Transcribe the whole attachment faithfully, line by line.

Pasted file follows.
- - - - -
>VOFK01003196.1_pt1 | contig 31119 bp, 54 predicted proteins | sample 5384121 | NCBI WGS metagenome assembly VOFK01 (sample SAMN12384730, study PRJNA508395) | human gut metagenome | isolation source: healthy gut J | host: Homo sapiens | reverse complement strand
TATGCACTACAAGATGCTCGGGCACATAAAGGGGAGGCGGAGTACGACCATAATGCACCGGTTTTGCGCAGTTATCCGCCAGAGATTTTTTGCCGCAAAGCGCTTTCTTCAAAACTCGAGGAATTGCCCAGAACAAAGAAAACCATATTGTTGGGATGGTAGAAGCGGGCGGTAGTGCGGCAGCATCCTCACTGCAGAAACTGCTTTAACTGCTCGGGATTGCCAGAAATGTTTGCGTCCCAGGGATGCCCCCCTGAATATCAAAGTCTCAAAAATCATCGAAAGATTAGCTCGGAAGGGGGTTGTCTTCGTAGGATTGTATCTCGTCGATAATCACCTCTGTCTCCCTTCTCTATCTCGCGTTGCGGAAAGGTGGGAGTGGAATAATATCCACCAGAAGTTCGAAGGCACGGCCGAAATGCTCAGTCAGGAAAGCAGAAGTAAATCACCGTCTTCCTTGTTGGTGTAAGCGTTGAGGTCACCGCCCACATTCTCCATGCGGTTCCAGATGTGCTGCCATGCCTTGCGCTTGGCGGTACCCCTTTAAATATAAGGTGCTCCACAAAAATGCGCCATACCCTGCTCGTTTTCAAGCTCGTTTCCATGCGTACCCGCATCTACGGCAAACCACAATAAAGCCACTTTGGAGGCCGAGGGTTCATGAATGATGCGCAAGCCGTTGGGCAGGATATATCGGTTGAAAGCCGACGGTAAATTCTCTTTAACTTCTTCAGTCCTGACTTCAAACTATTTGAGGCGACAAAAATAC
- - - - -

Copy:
>VOFK01003196.1_pt1 | contig 31119 bp, 54 predicted proteins | sample 5384121 | NCBI WGS metagenome assembly VOFK01 (sample SAMN12384730, study PRJNA508395) | human gut metagenome | isolation source: healthy gut J | host: Homo sapiens | reverse complement strand
TATGCACTACAAGATGCTCGGGCACATAAAGGGGAGGCGGAGTACGACCATAATGCACCGGTTTTGCGCAGTTATCCGCCAGAGATTTTTTGCCGCAAAGCGCTTTCTTCAAAACTCGAGGAATTGCCCAGAACAAAGAAAACCATATTGTTGGGATGGTAGAAGCGGGCGGTAGTGCGGCAGCATCCTCACTGCAGAAACTGCTTTAACTGCTCGGGATTGCCAGAAATGTTTGCGTCCCAGGGATGCCCCCCTGAATATCAAAGTCTCAAAAATCATCGAAAGATTAGCTCGGAAGGGGGTTGTCTTCGTAGGATTGTATCTCGTCGATAATCACCTCTGTCTCCCTTCTCTATCTCGCGTTGCGGAAAGGTGGGAGTGGAATAATATCCACCAGAAGTTCGAAGGCACGGCCGAAATGCTCAGTCAGGAAAGCAGAAGTAAATCACCGTCTTCCTTGTTGGTGTAAGCGTTGAGGTCACCGCCCACATTCTCCATGCGGTTCCAGATGTGCTGCCATGCCTTGCGCTTGGCGGTACCCCTTTAAATATAAGGTGCTCCACAAAAATGCGCCATACCCTGCTCGTTTTCAAGCTCGTTTCCATGCGTACCCGCATCTACGGCAAACCACAATAAAGCCACTTTGGAGGCCGAGGGTTCATGAATGATGCGCAAGCCGTTGGGCAGGATATATCGGTTGAAAGCCGACGGTAAATTCTCTTTAACTTCTTCAGTCCTGACTTCAAACTATTTGAGGCGACAAAAATAC